Furthermore, in rare cases, the browser may display a real security alert. Here are some real security alerts that may appear in the browser Google Chrome. The warning is the message that appears when you try to display a page that supports TLS, but the certificate has expired. TLS or Transform Layer Security is a technology for encrypting communication between a PC and a server when browsing a home page. TLS warning appears if the site is supposed to be TLS enabled but the feature is disabled for one reason or another.

The second is a warning “I’m trying to access a fake site.” This warning is mainly displayed when trying to open a site suspected of doing a phishing scam. The homepage where this warning is displayed is registered by Google as a dangerous site. The two warnings presented here are the real security warnings in Google Chrome. If you are on the internet, close these browser tabs as soon as you see these warnings. You can ignore the warning and force the page to be displayed, but it’s dangerous and should be avoided.

Also, warnings that occur when a virus is detected by an antimalware software installed. Even with paid software such as Mcafee and Kaspersky, similar warnings should be displayed if a virus is detected.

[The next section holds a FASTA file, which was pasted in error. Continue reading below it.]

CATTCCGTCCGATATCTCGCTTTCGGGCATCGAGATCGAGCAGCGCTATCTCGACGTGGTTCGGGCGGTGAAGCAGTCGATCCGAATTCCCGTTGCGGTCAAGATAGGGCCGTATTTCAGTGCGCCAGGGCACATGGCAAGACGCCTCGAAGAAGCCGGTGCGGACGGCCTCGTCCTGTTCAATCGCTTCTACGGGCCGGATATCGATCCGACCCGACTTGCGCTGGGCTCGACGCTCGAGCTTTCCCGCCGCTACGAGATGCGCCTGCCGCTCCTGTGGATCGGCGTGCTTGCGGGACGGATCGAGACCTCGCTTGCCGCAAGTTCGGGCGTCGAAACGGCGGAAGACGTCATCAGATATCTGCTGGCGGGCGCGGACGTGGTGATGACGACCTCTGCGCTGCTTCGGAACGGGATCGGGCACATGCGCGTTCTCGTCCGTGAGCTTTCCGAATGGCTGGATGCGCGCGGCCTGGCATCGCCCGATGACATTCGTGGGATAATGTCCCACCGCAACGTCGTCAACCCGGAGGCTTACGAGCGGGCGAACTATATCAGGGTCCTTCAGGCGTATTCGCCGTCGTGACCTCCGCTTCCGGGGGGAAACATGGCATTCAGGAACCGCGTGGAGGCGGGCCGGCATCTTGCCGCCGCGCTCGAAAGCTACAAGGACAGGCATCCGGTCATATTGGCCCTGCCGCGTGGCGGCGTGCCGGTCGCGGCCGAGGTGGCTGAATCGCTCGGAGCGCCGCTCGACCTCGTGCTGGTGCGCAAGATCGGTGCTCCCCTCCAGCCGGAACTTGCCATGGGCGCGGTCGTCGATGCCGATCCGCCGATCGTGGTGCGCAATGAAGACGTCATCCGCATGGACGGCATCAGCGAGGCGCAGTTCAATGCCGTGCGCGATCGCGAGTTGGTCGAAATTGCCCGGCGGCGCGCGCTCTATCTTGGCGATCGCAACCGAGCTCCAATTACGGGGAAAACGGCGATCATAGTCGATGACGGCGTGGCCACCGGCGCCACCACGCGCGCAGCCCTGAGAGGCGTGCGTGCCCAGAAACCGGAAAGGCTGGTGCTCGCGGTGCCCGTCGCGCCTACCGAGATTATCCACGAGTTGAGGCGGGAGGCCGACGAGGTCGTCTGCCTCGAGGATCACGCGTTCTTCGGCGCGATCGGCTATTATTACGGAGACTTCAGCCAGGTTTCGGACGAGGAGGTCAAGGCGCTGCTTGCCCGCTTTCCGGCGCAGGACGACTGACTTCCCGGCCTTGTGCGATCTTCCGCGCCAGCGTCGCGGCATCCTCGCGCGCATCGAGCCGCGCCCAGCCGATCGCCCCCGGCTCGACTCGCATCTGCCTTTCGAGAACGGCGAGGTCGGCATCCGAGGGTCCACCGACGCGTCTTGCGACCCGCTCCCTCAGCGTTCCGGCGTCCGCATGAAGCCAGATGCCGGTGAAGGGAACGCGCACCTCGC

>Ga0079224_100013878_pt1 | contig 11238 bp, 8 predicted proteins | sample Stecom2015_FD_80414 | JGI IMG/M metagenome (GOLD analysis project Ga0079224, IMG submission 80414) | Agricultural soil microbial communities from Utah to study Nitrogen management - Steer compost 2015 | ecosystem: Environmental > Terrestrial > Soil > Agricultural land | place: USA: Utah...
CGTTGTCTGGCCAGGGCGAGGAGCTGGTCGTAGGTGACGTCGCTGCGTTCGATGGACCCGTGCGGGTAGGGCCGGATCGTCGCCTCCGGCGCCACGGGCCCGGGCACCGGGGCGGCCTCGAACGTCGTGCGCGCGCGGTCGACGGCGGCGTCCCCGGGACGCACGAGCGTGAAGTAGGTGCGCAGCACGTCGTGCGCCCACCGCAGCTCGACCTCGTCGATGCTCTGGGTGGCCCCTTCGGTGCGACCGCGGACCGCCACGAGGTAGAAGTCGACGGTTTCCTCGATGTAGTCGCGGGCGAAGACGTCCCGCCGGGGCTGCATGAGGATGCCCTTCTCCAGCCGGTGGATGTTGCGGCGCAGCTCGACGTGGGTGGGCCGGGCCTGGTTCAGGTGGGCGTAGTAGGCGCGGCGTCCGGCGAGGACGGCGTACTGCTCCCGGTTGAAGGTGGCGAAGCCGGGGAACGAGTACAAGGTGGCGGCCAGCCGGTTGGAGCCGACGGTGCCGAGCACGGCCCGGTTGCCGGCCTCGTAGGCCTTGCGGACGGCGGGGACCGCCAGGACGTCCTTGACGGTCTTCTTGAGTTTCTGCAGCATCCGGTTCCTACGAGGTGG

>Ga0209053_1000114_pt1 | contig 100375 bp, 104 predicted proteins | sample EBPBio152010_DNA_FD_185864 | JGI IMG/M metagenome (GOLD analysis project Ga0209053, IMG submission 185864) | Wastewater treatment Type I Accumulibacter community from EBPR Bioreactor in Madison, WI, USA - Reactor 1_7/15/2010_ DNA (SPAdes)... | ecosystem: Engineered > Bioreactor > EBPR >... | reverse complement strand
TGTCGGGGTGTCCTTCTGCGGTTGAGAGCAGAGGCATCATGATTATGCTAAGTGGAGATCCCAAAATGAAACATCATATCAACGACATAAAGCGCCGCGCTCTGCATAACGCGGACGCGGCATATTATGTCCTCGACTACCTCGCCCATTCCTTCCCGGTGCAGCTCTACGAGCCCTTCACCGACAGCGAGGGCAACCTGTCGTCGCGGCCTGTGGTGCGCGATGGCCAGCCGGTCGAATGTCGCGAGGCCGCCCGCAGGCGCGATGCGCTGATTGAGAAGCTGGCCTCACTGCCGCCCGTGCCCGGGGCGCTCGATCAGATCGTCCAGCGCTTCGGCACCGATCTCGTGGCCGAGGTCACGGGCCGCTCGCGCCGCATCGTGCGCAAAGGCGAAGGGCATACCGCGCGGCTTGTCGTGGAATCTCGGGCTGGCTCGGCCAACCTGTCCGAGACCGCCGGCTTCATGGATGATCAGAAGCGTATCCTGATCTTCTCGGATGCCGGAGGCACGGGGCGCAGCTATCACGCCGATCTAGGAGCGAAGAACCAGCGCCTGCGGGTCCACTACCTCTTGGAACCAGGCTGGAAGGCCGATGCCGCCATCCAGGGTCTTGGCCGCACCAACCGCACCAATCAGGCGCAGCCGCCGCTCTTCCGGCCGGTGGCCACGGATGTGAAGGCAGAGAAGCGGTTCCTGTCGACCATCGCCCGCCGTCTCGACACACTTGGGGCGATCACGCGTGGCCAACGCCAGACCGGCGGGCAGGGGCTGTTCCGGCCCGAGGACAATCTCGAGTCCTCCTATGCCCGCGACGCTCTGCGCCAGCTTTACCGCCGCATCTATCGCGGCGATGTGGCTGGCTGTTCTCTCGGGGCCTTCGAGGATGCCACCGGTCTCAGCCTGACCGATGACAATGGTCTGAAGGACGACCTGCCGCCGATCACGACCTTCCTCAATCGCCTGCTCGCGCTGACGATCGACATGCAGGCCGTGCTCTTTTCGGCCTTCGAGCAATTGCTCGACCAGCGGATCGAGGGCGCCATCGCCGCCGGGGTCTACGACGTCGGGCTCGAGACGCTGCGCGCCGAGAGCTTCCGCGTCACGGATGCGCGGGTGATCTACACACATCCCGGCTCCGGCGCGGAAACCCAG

What should I do if the real security warning introduced here is displayed? And what if security alerts are fake?

1.Ignore fake security warnings and do nothing

If you get a fake security alert, the correct action is to ignore the message and do nothing. There is no real harm if only fakes are displayed. Sites that display such warnings are often displayed when you open a suspicious site such as an adult site or a gambling site. Avoiding visiting such sites on a regular basis can help avoid fake security alerts.

2. If you follow the fake security warning instructions

If you follow the instructions of a fake security alert, you may have installed some software. Such software tries to illegally obtain personal information stored on a personal computer, or destroys data in the personal computer. If you install it, uninstall it immediately. There may be something left after uninstalling, so it is safe to do a complete scan of your system with security software.

3. If you get a real security warning

If the displayed warning is genuine, it is dangerous. Close the displayed page immediately to avoid further progress. At this time as well, it is recommended to do a full scan of your system with security software, just in case.

Some of you may have seen fake security alerts aimed at fooling users. Most fake security alerts are themselves shown maliciously. Even if a fake security warning is displayed, in most cases there is no problem if you firmly understand how to distinguish the genuine and fake security warnings introduced this time and calmly respond. Be careful not to follow the instructions given in the message, even if you encounter a fake security warning.